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Needed: German Words for a Weekend Trip

This past week I travelled through Austria and Germany, both homes to a challenging and somewhat-rough sounding language: German


I had tried to learn some common German phrases through the online, language-learning program, Mango, before taking this trip. It's great that my public library in the States offers this online program for free! I learned how to tell someone that the meal was good ("Das abendessen ist lecker"), and that I was going to the department store to buy a pair of pants and a dress ("Ich gehe ins Kaufhaus und kaufe eine hose und ein kleid.") To be quite honest, I felt pretty good about my minimal German skills before our trip. But, I didn't realize that I was missing out on some very vital words that would come in handy on a short trip to a German-speaking country. 


Through experiences and interactions that I had during this trip, here are some words that I wish I had studied before traveling to Austria and Germany. I greatly recommend learning this vocabulary before your weekend excursions!

  1. Numbers! When ordering yummy pretzels (or beers), it is very useful to know how to count in German. I got into a somewhat awkward situation at a cafe when trying to order a wrap, where I kept going back and forth with the clerk about how many wraps I actually wanted to buy (I just wanted one). Also, when you make purchases, it makes the payment portion of the transaction much easier. Here is a website that has a helpful numbers table, as well as a video with the pronounciations of common numbers. I wish I had studied this before my trip! I find videos to be the most helpful for learning, because the pronounciation of most German words is not as it appears at first glance.
  2. "Where is the restroom?" I found once I got to Austria and Germany that I wasn't quite sure what they call restrooms. Is it a WC? A water closet? A toilet? Here is a website that cleared it up for me. This is obviously a vital question to be able to ask, and also an embarrasing one if you can't seem to figure it out.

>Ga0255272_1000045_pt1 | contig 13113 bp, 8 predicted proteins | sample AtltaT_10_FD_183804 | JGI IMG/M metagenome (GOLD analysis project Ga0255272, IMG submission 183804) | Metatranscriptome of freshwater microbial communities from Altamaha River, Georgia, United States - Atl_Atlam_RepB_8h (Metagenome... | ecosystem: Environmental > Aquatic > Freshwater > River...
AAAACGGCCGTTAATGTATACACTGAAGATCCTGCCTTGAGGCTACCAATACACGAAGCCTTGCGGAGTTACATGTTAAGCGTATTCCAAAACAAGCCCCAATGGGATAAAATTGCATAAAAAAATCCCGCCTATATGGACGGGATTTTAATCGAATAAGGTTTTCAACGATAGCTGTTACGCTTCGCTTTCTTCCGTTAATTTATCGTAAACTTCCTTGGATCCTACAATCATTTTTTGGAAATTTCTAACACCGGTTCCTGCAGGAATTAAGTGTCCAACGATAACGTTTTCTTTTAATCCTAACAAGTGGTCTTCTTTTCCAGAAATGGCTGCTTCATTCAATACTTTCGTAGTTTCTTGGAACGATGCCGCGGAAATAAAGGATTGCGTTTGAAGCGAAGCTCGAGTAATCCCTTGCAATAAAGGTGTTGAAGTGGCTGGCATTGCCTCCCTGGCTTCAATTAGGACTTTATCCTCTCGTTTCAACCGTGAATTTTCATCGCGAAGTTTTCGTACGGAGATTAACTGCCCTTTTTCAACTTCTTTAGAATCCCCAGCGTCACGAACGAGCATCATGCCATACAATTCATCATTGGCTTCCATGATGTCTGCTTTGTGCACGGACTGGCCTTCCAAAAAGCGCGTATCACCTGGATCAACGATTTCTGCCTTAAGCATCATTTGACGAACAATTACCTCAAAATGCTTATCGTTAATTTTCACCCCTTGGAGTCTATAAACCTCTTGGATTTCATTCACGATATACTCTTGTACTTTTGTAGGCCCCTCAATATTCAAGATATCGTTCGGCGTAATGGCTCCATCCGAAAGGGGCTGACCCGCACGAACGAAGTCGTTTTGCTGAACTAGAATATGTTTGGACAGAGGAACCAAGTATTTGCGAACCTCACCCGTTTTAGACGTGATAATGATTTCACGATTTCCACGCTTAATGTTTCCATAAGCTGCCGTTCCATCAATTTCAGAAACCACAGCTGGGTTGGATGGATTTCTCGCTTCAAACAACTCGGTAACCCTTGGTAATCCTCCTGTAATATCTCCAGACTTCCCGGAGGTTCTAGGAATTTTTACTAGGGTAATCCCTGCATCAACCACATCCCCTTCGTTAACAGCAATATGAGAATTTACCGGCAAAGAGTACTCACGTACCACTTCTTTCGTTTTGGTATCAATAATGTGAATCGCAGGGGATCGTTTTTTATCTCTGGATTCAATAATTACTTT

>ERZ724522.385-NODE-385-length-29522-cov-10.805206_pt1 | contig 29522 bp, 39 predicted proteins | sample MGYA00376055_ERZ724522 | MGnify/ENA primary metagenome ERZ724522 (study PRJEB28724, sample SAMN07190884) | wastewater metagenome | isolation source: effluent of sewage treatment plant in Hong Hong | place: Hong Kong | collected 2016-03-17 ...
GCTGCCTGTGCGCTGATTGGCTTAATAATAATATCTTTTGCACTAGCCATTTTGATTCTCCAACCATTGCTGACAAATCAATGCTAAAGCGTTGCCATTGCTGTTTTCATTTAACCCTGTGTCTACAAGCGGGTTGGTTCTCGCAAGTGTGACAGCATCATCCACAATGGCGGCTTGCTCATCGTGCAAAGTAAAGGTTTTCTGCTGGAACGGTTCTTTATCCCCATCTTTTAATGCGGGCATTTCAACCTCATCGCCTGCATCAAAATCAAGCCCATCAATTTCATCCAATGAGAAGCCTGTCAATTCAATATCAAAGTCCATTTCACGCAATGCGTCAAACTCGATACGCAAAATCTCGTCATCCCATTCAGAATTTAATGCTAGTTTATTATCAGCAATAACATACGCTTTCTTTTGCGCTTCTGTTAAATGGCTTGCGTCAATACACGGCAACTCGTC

3. Water. I knew how to say "wasser" in German when I arrived on my trip, but I didn't know how it was spelled! Sometimes this can be a complicated part of German, unlike a language like Turkish, because the words are not always phonetically pronounced. Once I realized how water was spelled, it cleared up a lot of confusion, especially when visiting the Trick Fountains ("Wasserspiele") at Schloss Hellbrunn in Salzburg. 
  4. Days of the week and months of the year. As soon as I arrived in Vienna, I started seeing signs for exhibits and performances. But I couldn't tell if the advertisements were out of date, or if the activities were occurring during my stay! For instance, in Vienna, I saw a beautiful poster showing Monet and Picasso, two of my favorite artists. But I wasn't sure if they were currently being exhibited at the Albertina or not, because I couldn't read the dates. Luckily for me, they were still there, and I got to view a beautiful Waterlilies painting and some cool surrealism works. I quickly realized that learning the days and months would have been very useful for this trip. Here is a site that helps you learn the days and months in German.
  5. Eingang and Ausgang. When traveling by underground metro in foreign countries, you often see people get off of the metro and stand in place for a while, just looking each way with no idea where to go. That was me. Knowing the words for "entrance" and "exit" can become vital when you are finding your way around a new city. "Eingang" means entrance, and "ausgang" means exit in German; two very important words to learn before a trip. 

Learning the language for a place that you are only visiting for a few days can seem of little value sometimes, and can fall low on your pre-trip priority list. In Germany and Austria, I found that most people did speak English, which was of a huge help to me and my family. But even with all the English speakers, it would have been very helpful for me to know the vocabulary that I listed above. Hopefully you will have an even better experience in these countries with this toolbox of useful vocabulary in hand. 


Enjoy your travels in German-speaking countries!

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